The momos were an obvious go, with one of us choosing the chicken variety and the rest going for the porky kind. Upon popular demand, the stir fried greens were ordered. Doma suggested the next two items -- the roast chilli pork and the flat noodles with prawns. I put in my two bits with the last item -- q dashi.

And the food started arriving.

Pillowy off-white momos, filled with ground meat flavoured with garlic, accompanied by bowls of hot broth. Each mouthful induced an ecstasy. Each slurp was a sinus clearing acid thanks to the sharp vinegar served alongside. The roasted chilli garlic paste acted as the perfect base for the meat and the garlic to play on.

Emerald green, well, greens. Smoky from the high heat it was cooked on. Salty from the soy sauce. Spicy from the red chillies. Fragrant from the whole cloves of garlic. Crunchy in each bite, it flew off the plates in no time.

Bronzed, dark chilli pork interspersed with sliced chilli, sliced onion and bell pepper. All caramelised perfectly in the wok. For a change, there was no waiting for someone to take the last piece. I pounced on it.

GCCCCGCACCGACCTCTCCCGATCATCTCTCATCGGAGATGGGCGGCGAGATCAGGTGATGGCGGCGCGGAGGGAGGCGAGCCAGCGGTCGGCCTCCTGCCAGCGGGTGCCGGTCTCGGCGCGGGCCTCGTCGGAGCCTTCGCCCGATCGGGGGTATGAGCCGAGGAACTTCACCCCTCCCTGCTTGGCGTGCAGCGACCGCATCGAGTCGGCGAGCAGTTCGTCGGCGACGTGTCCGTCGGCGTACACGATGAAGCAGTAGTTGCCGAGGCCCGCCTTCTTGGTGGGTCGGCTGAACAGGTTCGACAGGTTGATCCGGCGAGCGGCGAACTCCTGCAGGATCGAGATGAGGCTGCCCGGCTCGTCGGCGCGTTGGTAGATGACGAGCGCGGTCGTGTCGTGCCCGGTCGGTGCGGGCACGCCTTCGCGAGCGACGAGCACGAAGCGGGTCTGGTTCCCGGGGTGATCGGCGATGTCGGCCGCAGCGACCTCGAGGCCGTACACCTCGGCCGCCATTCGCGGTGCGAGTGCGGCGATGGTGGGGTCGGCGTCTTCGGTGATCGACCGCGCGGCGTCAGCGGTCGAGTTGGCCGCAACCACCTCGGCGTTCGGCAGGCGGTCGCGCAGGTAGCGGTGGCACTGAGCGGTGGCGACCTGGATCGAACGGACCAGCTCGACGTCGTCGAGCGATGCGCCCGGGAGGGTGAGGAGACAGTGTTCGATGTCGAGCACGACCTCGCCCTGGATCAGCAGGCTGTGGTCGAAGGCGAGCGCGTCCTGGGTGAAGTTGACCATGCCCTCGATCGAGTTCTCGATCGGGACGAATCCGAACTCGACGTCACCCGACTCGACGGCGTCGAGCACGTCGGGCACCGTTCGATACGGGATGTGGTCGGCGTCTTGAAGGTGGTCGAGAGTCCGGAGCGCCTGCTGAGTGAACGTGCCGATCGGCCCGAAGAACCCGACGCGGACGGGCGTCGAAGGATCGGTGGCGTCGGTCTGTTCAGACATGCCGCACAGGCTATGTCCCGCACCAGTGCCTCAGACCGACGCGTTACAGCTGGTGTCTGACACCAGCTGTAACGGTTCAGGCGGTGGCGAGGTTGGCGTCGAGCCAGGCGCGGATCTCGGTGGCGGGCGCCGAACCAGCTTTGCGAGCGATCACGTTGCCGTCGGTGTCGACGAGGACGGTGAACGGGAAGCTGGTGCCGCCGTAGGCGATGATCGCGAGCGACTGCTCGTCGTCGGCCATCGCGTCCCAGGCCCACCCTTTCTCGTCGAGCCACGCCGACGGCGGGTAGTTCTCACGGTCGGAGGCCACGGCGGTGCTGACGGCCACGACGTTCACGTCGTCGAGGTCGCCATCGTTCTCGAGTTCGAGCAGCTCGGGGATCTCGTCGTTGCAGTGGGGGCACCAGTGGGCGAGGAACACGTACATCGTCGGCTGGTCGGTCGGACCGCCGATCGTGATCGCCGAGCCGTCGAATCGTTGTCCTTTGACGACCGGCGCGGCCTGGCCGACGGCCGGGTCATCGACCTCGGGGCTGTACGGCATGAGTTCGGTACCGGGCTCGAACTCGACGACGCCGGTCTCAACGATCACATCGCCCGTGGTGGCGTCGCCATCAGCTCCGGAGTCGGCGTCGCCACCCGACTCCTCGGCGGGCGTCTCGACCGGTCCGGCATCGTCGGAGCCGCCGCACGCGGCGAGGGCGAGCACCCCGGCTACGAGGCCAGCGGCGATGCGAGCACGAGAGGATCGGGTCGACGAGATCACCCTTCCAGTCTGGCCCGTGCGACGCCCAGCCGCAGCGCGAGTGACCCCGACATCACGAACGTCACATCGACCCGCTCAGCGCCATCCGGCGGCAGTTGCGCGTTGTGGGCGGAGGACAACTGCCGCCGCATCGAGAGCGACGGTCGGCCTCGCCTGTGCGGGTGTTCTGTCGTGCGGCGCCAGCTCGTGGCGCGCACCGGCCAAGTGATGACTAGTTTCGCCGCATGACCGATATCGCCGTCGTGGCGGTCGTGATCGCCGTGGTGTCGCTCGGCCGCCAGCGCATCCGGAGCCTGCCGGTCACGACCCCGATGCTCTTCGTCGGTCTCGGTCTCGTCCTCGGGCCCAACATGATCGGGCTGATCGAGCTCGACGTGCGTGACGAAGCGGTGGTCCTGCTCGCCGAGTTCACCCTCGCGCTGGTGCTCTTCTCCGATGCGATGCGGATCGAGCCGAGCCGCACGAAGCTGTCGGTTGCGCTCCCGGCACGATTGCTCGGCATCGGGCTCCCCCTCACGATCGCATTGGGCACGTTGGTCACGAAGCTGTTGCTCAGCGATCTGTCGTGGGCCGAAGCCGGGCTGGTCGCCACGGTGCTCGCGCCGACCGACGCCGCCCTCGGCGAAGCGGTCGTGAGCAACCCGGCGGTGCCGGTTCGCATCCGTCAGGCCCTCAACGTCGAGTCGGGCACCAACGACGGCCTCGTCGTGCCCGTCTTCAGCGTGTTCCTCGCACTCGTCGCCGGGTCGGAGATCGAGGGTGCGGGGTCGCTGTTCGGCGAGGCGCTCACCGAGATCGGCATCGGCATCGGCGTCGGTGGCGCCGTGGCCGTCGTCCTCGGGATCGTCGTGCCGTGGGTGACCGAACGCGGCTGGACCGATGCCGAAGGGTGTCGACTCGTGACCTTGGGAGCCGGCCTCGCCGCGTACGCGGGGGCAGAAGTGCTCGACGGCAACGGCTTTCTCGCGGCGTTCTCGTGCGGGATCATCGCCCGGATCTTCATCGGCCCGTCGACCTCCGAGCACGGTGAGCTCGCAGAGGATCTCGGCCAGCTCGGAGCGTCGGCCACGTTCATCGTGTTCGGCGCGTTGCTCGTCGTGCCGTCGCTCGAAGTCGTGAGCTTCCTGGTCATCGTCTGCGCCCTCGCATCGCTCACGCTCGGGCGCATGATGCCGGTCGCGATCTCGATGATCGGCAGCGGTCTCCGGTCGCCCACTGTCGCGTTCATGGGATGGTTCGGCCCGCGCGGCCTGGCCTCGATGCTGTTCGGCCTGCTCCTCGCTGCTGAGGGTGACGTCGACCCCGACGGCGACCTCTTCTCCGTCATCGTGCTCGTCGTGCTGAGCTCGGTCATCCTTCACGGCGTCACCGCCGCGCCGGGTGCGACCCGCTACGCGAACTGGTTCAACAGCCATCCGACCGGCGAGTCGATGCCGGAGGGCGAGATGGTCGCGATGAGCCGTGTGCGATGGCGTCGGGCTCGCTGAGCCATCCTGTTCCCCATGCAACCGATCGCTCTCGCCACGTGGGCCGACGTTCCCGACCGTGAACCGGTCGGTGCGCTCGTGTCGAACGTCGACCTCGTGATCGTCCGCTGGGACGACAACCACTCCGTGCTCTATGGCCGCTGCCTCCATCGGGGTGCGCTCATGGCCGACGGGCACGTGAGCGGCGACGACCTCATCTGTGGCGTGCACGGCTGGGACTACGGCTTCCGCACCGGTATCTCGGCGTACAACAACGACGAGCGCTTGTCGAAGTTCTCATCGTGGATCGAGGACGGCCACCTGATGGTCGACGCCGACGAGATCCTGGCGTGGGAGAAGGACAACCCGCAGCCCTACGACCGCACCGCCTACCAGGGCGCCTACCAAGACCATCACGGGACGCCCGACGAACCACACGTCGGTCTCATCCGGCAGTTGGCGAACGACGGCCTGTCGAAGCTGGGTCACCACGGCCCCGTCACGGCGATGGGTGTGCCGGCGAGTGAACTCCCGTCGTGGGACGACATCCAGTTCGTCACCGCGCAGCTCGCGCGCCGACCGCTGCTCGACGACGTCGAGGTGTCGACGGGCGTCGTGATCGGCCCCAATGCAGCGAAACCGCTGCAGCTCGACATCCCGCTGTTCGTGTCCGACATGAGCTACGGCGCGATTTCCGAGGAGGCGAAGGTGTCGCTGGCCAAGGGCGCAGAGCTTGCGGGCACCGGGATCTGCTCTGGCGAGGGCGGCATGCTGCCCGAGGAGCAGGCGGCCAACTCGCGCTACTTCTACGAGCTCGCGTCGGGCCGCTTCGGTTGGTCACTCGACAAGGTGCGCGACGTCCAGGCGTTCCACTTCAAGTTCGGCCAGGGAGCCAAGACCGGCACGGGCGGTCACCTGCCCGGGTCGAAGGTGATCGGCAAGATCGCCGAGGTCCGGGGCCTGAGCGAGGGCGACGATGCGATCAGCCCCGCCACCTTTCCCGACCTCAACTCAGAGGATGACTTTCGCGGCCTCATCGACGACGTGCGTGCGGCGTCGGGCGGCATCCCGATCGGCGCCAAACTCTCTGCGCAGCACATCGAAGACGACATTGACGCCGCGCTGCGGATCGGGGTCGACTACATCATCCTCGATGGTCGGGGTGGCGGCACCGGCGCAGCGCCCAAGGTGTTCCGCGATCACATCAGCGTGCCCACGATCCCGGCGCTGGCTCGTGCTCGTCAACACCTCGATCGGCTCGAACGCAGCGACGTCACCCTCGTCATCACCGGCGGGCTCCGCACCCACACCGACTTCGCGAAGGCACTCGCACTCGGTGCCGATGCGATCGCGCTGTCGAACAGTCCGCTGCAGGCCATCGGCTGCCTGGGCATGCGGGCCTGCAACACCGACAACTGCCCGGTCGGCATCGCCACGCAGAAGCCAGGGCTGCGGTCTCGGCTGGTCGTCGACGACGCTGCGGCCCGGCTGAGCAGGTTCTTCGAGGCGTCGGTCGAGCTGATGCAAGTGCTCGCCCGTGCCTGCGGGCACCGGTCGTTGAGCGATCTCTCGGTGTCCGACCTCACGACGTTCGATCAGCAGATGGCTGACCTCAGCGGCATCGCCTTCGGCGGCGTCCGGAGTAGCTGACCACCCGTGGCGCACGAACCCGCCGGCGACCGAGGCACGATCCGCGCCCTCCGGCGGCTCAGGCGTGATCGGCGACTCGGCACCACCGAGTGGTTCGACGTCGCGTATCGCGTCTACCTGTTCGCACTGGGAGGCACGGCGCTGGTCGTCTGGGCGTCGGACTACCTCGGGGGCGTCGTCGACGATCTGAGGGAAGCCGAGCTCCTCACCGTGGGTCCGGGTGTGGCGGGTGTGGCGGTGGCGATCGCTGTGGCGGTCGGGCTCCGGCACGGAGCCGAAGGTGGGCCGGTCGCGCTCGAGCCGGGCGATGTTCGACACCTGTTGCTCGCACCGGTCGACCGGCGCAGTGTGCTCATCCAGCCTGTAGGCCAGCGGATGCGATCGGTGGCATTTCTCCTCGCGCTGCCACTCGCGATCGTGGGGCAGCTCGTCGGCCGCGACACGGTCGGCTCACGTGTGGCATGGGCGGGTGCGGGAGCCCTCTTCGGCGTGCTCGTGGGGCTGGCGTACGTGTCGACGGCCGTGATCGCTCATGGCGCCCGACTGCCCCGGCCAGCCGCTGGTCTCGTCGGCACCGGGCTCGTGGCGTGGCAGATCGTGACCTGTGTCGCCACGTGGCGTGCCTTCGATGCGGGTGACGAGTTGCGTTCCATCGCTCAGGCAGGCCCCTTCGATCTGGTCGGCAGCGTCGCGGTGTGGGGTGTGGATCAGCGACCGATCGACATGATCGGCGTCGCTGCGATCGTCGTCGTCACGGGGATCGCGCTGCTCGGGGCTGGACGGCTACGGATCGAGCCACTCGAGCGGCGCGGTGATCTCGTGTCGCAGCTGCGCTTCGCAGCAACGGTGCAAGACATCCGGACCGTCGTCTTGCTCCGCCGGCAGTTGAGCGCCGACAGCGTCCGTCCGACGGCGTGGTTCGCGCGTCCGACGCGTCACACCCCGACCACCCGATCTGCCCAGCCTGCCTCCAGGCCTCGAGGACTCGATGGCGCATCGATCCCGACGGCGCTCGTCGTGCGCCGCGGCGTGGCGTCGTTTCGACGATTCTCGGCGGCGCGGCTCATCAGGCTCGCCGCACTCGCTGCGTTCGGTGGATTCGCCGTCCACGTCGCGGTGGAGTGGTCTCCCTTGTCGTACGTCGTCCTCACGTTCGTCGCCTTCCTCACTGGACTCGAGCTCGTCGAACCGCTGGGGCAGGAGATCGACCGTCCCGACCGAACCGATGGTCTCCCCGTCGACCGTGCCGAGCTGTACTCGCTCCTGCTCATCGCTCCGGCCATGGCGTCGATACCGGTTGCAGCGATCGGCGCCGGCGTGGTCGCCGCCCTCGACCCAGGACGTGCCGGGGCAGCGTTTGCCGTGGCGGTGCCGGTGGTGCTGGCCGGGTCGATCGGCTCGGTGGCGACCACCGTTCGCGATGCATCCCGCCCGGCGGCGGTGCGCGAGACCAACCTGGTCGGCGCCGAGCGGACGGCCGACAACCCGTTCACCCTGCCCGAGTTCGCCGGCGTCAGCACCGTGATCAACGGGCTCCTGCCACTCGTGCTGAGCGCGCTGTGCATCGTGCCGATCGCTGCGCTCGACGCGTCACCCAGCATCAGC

The flat noodles were similar to fettuccine. But that is where the comparison stops. Stir fried with little river prawns, liberally scattered with mixed veggies and scrambled eggs, it soaked up a lot of goodness from the ingredients. As far apart from fettuccine as Italy is from Tibet.

And the q dashi; a simple bowl of stewed potatoes with local cheese. Fiery hot. Silky smooth. The lumps of molten cheese wrapped around the chunks of potatoes, working their way around the slices of green chillies. A real tongue tickler. The ever so slightly lactic smell of the cheese, dulled by the starchiness of the potato and heightened by the sharpness of chillies. So extreme, yet so balanced.

The motley crew was satiated. The motley crew was bursting at individual seams. The motley crew had food sweat despite the air conditioning. The motley crew will be happy to come back in no time.

If Saturdays keep bringing on such food delights, may all days be Saturdays.

Photo: Kaniska Chakraborty


300 international minutes

By Iffat Nawaz

The dog is scared of the rumbling thunders and has been biting her nails since the morning. Biting it till blood comes out. I offered her a peanut butter sandwich which she ate with a melancholy face and went back to the window to see the rain.

It's a gloomy day and the smell of the soil is not reaching my nose. The sound of the rain is subtle but the wind keeps hitting the walls, shifting things inside and making me feel like I live in a cardboard box.